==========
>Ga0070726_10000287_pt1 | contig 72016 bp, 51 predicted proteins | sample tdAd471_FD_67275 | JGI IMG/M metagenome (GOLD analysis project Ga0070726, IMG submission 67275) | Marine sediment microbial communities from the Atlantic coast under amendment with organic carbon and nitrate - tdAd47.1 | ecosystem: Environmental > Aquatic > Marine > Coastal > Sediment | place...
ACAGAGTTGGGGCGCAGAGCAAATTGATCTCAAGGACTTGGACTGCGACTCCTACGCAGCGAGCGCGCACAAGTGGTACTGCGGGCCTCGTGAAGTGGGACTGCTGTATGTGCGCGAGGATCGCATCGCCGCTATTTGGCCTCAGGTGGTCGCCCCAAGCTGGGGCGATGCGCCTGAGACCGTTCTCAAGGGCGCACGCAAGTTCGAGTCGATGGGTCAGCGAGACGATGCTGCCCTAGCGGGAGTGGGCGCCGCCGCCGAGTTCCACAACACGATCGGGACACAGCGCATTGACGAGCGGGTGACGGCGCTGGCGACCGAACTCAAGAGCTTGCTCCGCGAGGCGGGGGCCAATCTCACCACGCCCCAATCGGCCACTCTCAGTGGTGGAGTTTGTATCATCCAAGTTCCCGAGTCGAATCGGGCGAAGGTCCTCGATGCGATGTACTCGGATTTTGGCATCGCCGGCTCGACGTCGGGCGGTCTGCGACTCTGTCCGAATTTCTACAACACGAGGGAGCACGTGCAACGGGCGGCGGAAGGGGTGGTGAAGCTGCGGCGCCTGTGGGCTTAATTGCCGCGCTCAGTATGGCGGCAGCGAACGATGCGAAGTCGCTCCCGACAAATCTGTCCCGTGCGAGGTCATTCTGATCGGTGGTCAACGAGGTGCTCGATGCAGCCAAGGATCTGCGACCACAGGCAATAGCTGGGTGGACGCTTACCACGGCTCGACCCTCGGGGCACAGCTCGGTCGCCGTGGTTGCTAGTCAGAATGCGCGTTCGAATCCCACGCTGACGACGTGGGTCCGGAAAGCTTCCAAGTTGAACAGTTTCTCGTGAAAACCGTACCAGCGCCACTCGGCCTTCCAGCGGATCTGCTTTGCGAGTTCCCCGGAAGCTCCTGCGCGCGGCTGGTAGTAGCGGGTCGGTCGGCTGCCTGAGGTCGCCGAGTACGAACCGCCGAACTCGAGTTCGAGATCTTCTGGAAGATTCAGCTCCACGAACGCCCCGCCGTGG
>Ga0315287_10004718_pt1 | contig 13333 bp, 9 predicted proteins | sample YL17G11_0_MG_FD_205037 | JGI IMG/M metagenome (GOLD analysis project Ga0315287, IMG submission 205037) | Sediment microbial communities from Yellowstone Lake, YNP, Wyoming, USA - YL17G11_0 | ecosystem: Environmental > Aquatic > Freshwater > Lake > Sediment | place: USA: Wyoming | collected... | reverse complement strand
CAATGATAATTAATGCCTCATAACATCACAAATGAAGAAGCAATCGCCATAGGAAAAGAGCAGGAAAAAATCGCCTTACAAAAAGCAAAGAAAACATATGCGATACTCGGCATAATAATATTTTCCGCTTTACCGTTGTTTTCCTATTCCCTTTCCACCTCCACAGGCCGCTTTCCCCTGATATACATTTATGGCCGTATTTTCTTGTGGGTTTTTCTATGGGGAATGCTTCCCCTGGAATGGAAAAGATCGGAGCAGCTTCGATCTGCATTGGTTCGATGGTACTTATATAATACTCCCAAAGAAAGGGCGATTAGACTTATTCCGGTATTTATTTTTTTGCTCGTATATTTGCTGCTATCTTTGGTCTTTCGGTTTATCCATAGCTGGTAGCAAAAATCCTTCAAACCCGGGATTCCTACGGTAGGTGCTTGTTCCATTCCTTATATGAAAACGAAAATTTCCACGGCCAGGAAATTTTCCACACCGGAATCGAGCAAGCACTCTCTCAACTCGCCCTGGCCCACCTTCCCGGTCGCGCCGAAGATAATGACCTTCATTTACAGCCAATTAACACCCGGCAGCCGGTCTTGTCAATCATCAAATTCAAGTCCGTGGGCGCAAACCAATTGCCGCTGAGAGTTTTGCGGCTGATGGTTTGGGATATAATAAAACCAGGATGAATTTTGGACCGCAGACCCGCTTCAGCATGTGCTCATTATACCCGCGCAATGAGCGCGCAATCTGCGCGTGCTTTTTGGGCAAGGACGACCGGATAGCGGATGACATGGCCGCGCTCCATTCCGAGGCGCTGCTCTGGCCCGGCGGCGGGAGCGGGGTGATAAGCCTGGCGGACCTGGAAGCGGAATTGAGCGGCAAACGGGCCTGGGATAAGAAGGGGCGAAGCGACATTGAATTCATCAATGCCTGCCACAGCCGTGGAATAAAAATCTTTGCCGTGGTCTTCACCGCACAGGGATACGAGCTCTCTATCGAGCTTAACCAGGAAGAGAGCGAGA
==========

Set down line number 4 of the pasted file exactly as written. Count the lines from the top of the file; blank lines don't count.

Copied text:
CAATGATAATTAATGCCTCATAACATCACAAATGAAGAAGCAATCGCCATAGGAAAAGAGCAGGAAAAAATCGCCTTACAAAAAGCAAAGAAAACATATGCGATACTCGGCATAATAATATTTTCCGCTTTACCGTTGTTTTCCTATTCCCTTTCCACCTCCACAGGCCGCTTTCCCCTGATATACATTTATGGCCGTATTTTCTTGTGGGTTTTTCTATGGGGAATGCTTCCCCTGGAATGGAAAAGATCGGAGCAGCTTCGATCTGCATTGGTTCGATGGTACTTATATAATACTCCCAAAGAAAGGGCGATTAGACTTATTCCGGTATTTATTTTTTTGCTCGTATATTTGCTGCTATCTTTGGTCTTTCGGTTTATCCATAGCTGGTAGCAAAAATCCTTCAAACCCGGGATTCCTACGGTAGGTGCTTGTTCCATTCCTTATATGAAAACGAAAATTTCCACGGCCAGGAAATTTTCCACACCGGAATCGAGCAAGCACTCTCTCAACTCGCCCTGGCCCACCTTCCCGGTCGCGCCGAAGATAATGACCTTCATTTACAGCCAATTAACACCCGGCAGCCGGTCTTGTCAATCATCAAATTCAAGTCCGTGGGCGCAAACCAATTGCCGCTGAGAGTTTTGCGGCTGATGGTTTGGGATATAATAAAACCAGGATGAATTTTGGACCGCAGACCCGCTTCAGCATGTGCTCATTATACCCGCGCAATGAGCGCGCAATCTGCGCGTGCTTTTTGGGCAAGGACGACCGGATAGCGGATGACATGGCCGCGCTCCATTCCGAGGCGCTGCTCTGGCCCGGCGGCGGGAGCGGGGTGATAAGCCTGGCGGACCTGGAAGCGGAATTGAGCGGCAAACGGGCCTGGGATAAGAAGGGGCGAAGCGACATTGAATTCATCAATGCCTGCCACAGCCGTGGAATAAAAATCTTTGCCGTGGTCTTCACCGCACAGGGATACGAGCTCTCTATCGAGCTTAACCAGGAAGAGAGCGAGA